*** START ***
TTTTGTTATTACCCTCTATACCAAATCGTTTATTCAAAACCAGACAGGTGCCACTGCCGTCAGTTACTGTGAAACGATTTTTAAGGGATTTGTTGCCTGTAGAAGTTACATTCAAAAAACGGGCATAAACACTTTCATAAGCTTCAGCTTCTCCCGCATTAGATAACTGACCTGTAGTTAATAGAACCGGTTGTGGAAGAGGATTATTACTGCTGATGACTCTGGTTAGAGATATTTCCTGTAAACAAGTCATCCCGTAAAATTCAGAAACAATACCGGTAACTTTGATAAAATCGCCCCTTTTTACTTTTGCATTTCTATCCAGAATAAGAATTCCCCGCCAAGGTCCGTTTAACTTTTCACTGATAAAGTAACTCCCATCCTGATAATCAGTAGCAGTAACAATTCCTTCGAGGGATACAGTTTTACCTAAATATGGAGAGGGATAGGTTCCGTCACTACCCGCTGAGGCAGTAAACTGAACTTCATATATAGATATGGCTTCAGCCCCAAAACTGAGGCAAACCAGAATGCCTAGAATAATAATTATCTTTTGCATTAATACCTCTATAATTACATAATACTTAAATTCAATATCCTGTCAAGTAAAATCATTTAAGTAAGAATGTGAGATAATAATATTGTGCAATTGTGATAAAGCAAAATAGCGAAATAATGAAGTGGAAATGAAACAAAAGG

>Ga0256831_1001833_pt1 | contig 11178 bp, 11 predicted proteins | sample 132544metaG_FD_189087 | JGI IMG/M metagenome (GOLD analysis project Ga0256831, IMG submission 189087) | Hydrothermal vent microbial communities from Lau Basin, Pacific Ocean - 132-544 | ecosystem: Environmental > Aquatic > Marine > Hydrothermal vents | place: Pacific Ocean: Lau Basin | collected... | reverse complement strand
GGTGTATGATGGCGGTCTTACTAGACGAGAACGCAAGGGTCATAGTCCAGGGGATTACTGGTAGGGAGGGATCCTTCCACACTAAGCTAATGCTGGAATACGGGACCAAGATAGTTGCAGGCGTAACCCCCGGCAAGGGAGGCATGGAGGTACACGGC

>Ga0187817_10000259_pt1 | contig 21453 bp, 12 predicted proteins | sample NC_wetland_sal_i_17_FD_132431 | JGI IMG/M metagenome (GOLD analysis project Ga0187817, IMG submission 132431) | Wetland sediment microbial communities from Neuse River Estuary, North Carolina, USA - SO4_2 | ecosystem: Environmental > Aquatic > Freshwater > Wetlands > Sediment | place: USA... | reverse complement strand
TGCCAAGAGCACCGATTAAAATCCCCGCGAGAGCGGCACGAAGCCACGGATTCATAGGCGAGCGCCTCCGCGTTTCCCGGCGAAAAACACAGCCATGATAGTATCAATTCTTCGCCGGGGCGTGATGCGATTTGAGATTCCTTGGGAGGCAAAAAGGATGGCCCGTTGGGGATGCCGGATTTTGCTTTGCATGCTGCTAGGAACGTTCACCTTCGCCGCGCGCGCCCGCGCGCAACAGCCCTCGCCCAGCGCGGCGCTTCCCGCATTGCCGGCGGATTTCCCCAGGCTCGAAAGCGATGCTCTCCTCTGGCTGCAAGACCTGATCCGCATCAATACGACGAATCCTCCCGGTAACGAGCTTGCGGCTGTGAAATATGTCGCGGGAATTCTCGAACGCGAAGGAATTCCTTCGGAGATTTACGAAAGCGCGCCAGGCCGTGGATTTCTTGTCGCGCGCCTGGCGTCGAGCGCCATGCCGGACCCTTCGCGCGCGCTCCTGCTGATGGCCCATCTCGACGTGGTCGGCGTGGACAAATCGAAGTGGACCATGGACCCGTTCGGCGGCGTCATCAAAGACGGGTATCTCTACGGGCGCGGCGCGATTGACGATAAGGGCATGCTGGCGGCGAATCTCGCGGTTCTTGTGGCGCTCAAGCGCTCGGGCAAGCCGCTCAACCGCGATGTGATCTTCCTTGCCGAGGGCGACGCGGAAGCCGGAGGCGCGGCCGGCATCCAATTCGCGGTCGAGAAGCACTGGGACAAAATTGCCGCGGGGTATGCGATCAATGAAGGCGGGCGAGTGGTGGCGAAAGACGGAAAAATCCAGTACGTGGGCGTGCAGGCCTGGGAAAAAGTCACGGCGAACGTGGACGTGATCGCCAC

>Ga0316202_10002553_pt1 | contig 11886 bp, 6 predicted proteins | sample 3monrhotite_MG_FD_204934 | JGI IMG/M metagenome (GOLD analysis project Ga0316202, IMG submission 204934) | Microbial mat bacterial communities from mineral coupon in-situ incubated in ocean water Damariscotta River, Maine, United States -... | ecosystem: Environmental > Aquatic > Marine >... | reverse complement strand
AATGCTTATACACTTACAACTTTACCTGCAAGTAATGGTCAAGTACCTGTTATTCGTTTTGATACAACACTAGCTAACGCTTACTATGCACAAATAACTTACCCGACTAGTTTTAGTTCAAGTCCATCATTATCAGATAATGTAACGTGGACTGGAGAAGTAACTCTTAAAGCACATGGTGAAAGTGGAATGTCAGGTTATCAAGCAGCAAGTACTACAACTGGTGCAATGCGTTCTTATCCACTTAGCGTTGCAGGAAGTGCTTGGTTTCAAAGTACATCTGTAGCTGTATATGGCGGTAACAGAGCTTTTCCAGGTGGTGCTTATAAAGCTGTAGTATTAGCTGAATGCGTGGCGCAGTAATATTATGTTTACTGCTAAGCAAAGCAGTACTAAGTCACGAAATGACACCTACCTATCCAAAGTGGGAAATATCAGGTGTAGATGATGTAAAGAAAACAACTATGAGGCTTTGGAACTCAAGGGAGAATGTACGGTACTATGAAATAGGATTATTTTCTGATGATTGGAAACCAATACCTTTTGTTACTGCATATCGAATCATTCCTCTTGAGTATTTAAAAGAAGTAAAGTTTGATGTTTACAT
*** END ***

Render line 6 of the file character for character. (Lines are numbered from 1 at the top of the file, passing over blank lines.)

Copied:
>Ga0316202_10002553_pt1 | contig 11886 bp, 6 predicted proteins | sample 3monrhotite_MG_FD_204934 | JGI IMG/M metagenome (GOLD analysis project Ga0316202, IMG submission 204934) | Microbial mat bacterial communities from mineral coupon in-situ incubated in ocean water Damariscotta River, Maine, United States -... | ecosystem: Environmental > Aquatic > Marine >... | reverse complement strand